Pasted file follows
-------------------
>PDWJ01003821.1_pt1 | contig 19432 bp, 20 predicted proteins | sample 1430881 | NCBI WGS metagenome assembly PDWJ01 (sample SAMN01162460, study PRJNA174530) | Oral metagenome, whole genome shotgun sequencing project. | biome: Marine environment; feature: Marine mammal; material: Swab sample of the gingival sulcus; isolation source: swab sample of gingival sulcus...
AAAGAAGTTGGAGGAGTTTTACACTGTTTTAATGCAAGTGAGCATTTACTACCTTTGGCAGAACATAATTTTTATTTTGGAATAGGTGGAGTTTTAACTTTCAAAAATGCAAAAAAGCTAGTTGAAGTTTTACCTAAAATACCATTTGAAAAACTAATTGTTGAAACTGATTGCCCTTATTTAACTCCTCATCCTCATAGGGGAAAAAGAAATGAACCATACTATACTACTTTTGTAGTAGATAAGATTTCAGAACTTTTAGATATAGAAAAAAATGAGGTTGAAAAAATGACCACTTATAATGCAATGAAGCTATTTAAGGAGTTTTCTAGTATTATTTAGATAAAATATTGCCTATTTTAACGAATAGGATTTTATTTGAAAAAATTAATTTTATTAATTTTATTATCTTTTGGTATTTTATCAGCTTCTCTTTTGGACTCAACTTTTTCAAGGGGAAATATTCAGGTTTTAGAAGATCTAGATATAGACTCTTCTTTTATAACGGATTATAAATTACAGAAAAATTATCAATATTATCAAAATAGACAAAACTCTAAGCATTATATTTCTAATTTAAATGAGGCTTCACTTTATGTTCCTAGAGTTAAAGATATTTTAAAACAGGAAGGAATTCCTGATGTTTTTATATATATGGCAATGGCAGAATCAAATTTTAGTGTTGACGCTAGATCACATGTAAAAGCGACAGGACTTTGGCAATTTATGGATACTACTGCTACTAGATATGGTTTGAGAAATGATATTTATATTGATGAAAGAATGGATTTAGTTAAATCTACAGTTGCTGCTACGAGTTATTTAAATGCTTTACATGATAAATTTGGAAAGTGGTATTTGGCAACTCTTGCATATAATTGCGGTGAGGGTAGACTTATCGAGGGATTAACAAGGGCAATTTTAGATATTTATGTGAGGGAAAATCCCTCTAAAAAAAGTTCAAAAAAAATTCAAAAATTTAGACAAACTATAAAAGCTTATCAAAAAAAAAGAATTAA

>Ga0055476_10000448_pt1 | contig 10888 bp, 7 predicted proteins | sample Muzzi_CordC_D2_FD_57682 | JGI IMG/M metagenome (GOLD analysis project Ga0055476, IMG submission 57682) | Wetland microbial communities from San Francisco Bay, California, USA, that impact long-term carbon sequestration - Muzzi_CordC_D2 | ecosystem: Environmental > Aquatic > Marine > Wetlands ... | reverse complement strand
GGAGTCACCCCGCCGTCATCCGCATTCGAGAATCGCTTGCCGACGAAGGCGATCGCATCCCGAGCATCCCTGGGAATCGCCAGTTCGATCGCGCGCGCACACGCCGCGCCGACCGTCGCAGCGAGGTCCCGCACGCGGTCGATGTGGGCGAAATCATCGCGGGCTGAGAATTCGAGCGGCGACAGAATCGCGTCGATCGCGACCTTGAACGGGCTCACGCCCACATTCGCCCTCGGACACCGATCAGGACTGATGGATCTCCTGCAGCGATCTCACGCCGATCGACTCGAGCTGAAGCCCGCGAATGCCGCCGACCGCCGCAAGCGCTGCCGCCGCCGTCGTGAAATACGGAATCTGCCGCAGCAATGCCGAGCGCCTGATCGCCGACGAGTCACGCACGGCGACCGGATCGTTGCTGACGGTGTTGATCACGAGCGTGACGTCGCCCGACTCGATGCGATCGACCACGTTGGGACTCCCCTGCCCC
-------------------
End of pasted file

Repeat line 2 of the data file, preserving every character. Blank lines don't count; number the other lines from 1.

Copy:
AAAGAAGTTGGAGGAGTTTTACACTGTTTTAATGCAAGTGAGCATTTACTACCTTTGGCAGAACATAATTTTTATTTTGGAATAGGTGGAGTTTTAACTTTCAAAAATGCAAAAAAGCTAGTTGAAGTTTTACCTAAAATACCATTTGAAAAACTAATTGTTGAAACTGATTGCCCTTATTTAACTCCTCATCCTCATAGGGGAAAAAGAAATGAACCATACTATACTACTTTTGTAGTAGATAAGATTTCAGAACTTTTAGATATAGAAAAAAATGAGGTTGAAAAAATGACCACTTATAATGCAATGAAGCTATTTAAGGAGTTTTCTAGTATTATTTAGATAAAATATTGCCTATTTTAACGAATAGGATTTTATTTGAAAAAATTAATTTTATTAATTTTATTATCTTTTGGTATTTTATCAGCTTCTCTTTTGGACTCAACTTTTTCAAGGGGAAATATTCAGGTTTTAGAAGATCTAGATATAGACTCTTCTTTTATAACGGATTATAAATTACAGAAAAATTATCAATATTATCAAAATAGACAAAACTCTAAGCATTATATTTCTAATTTAAATGAGGCTTCACTTTATGTTCCTAGAGTTAAAGATATTTTAAAACAGGAAGGAATTCCTGATGTTTTTATATATATGGCAATGGCAGAATCAAATTTTAGTGTTGACGCTAGATCACATGTAAAAGCGACAGGACTTTGGCAATTTATGGATACTACTGCTACTAGATATGGTTTGAGAAATGATATTTATATTGATGAAAGAATGGATTTAGTTAAATCTACAGTTGCTGCTACGAGTTATTTAAATGCTTTACATGATAAATTTGGAAAGTGGTATTTGGCAACTCTTGCATATAATTGCGGTGAGGGTAGACTTATCGAGGGATTAACAAGGGCAATTTTAGATATTTATGTGAGGGAAAATCCCTCTAAAAAAAGTTCAAAAAAAATTCAAAAATTTAGACAAACTATAAAAGCTTATCAAAAAAAAAGAATTAA